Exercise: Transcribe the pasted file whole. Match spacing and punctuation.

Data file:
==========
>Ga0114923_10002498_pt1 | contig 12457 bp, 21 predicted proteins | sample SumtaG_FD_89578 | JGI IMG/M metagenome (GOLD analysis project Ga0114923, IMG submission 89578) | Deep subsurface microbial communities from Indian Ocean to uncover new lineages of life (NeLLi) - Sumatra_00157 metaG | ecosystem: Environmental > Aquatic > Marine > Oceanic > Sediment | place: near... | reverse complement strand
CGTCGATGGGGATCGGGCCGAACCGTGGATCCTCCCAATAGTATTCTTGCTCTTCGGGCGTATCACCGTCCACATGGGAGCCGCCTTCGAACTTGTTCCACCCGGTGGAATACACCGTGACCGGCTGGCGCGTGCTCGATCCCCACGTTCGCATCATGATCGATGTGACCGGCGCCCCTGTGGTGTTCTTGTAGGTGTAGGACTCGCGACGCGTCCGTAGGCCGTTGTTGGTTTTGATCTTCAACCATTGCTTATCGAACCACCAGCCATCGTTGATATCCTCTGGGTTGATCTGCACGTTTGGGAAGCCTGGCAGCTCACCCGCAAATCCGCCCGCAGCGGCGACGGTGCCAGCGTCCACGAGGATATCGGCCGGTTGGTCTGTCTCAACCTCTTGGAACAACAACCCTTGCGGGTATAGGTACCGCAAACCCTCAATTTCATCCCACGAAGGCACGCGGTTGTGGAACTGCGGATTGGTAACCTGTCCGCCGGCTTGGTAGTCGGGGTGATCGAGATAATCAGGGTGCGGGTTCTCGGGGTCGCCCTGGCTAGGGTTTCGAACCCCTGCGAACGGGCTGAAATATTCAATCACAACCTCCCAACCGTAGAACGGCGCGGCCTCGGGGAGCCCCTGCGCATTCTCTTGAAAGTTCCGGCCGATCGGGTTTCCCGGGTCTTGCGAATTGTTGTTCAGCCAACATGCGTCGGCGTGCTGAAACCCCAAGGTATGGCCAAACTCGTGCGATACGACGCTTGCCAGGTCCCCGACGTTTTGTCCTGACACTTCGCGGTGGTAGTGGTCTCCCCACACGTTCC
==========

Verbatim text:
>Ga0114923_10002498_pt1 | contig 12457 bp, 21 predicted proteins | sample SumtaG_FD_89578 | JGI IMG/M metagenome (GOLD analysis project Ga0114923, IMG submission 89578) | Deep subsurface microbial communities from Indian Ocean to uncover new lineages of life (NeLLi) - Sumatra_00157 metaG | ecosystem: Environmental > Aquatic > Marine > Oceanic > Sediment | place: near... | reverse complement strand
CGTCGATGGGGATCGGGCCGAACCGTGGATCCTCCCAATAGTATTCTTGCTCTTCGGGCGTATCACCGTCCACATGGGAGCCGCCTTCGAACTTGTTCCACCCGGTGGAATACACCGTGACCGGCTGGCGCGTGCTCGATCCCCACGTTCGCATCATGATCGATGTGACCGGCGCCCCTGTGGTGTTCTTGTAGGTGTAGGACTCGCGACGCGTCCGTAGGCCGTTGTTGGTTTTGATCTTCAACCATTGCTTATCGAACCACCAGCCATCGTTGATATCCTCTGGGTTGATCTGCACGTTTGGGAAGCCTGGCAGCTCACCCGCAAATCCGCCCGCAGCGGCGACGGTGCCAGCGTCCACGAGGATATCGGCCGGTTGGTCTGTCTCAACCTCTTGGAACAACAACCCTTGCGGGTATAGGTACCGCAAACCCTCAATTTCATCCCACGAAGGCACGCGGTTGTGGAACTGCGGATTGGTAACCTGTCCGCCGGCTTGGTAGTCGGGGTGATCGAGATAATCAGGGTGCGGGTTCTCGGGGTCGCCCTGGCTAGGGTTTCGAACCCCTGCGAACGGGCTGAAATATTCAATCACAACCTCCCAACCGTAGAACGGCGCGGCCTCGGGGAGCCCCTGCGCATTCTCTTGAAAGTTCCGGCCGATCGGGTTTCCCGGGTCTTGCGAATTGTTGTTCAGCCAACATGCGTCGGCGTGCTGAAACCCCAAGGTATGGCCAAACTCGTGCGATACGACGCTTGCCAGGTCCCCGACGTTTTGTCCTGACACTTCGCGGTGGTAGTGGTCTCCCCACACGTTCC